Victoria recently amended the Summary Offences and Sentencing Act via the Summary Offences and Sentencing Amendment Bill. The changes give Victorian police greater discretion and powers when dealing with protesters, amongst the changes include the power to order protesters to disperse if they are:
- Blocking entry to any building;
- Disrupting traffic; or
- If it is expected that the protest will become violent, cause a reasonable fear of violence, or becomes likely to damage property.
‘Move on’ orders will be used to disperse crowds, with penalties for failing to comply resulting in potential arrest and a $720 fine. The law will also allow police to apply to a magistrate to ban protestors from certain public places.
‘Move on’ orders were originally introduced in 2009, however police could not previously issue them if protestors were picketing a place of employment, or protesting over an issue.
The amendments have sparked concerns from political and activist groups over the right to engage in political communication. Greens MP Sue Pennicuik called the bill an assault on the democratic right of Victorians to protest.
Attorney-General Robert Clark responded by stating that the laws have been enacted to prevent protesters from deliberately preventing people from going about their business, and the amendments do not seek to silence Victorians’ rights to engage in lawful and peaceful protest.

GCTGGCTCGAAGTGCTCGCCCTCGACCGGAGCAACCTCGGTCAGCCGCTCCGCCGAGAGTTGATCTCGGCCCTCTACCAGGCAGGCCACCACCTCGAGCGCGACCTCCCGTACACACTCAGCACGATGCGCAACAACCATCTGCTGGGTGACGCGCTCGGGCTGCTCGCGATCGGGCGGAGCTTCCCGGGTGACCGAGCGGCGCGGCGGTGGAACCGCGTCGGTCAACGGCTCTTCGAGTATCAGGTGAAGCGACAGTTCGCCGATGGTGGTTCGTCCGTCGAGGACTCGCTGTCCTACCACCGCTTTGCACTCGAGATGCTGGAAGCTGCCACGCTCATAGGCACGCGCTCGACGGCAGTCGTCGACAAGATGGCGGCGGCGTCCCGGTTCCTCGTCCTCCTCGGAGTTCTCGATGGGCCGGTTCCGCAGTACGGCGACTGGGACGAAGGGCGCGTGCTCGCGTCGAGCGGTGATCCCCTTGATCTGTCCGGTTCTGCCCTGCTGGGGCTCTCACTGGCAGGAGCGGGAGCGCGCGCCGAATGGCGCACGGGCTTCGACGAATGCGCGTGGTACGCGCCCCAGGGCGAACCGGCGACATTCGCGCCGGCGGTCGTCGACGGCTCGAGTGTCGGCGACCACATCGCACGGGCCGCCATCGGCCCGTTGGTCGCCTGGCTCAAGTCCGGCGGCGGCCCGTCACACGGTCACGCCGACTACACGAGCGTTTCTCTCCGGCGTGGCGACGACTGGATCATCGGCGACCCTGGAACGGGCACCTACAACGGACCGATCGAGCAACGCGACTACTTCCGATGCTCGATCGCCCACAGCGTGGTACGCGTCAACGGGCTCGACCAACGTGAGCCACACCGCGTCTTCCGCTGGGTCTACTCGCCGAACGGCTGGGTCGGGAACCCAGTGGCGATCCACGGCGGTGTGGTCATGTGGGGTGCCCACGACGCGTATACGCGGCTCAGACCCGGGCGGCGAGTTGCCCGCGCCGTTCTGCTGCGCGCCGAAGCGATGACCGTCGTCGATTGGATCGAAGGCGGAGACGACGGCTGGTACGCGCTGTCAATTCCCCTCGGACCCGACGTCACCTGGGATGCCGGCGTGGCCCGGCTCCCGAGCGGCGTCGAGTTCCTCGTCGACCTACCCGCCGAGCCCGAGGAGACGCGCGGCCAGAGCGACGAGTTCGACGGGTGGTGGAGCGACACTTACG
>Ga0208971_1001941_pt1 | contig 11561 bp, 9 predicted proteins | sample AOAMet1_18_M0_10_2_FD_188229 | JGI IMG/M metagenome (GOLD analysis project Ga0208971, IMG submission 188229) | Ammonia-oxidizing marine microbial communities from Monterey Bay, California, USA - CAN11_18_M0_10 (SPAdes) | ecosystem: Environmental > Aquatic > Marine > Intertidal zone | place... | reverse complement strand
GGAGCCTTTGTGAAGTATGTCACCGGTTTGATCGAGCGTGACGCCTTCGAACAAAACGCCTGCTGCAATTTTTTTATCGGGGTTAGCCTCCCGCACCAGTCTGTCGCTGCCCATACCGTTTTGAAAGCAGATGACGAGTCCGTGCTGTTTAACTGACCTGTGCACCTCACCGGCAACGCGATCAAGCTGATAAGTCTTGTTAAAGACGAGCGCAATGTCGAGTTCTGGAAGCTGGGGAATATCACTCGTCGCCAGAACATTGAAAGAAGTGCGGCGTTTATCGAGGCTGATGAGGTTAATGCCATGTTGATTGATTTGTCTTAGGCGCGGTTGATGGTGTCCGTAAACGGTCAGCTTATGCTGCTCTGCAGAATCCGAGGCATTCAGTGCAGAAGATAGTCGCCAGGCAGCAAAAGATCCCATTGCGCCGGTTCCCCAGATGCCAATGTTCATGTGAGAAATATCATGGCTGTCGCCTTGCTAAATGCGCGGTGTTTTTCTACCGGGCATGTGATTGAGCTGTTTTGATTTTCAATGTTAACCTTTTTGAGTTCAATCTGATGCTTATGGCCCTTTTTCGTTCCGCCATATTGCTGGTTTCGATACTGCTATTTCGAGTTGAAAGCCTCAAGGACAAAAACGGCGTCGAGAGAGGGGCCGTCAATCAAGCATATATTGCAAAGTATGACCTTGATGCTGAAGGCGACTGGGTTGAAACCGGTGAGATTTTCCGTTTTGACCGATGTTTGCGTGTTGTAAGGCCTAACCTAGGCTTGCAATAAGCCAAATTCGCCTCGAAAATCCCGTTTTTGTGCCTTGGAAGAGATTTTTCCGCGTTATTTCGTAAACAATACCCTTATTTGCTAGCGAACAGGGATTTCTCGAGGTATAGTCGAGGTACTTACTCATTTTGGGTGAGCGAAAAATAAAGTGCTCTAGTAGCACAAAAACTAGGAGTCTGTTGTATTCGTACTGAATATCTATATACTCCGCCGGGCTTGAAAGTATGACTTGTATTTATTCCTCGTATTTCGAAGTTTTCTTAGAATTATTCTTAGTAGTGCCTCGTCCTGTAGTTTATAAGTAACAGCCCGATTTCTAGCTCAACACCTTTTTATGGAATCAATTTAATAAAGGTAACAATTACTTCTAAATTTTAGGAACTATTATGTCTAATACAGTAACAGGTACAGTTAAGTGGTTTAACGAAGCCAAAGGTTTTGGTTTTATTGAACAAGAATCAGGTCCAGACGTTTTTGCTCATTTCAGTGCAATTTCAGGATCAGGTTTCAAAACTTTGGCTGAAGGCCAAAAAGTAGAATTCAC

Victoria has recently been a hive of protest activity. Protests in the State range from industrial disputes, anti East West Link picketers, anti-Tecoma McDonald’s groups, anti-abortion activists, and mining protestors.
The Federal Government also recently announced the re-introduction of the Australian Building and Construction Commission, which has the power to fine individuals that picket building sites up to $34,000. The move came after numerous picket lines restricted or stopped work on building projects in Victoria.
The laws will come into force on September the 1st at the latest.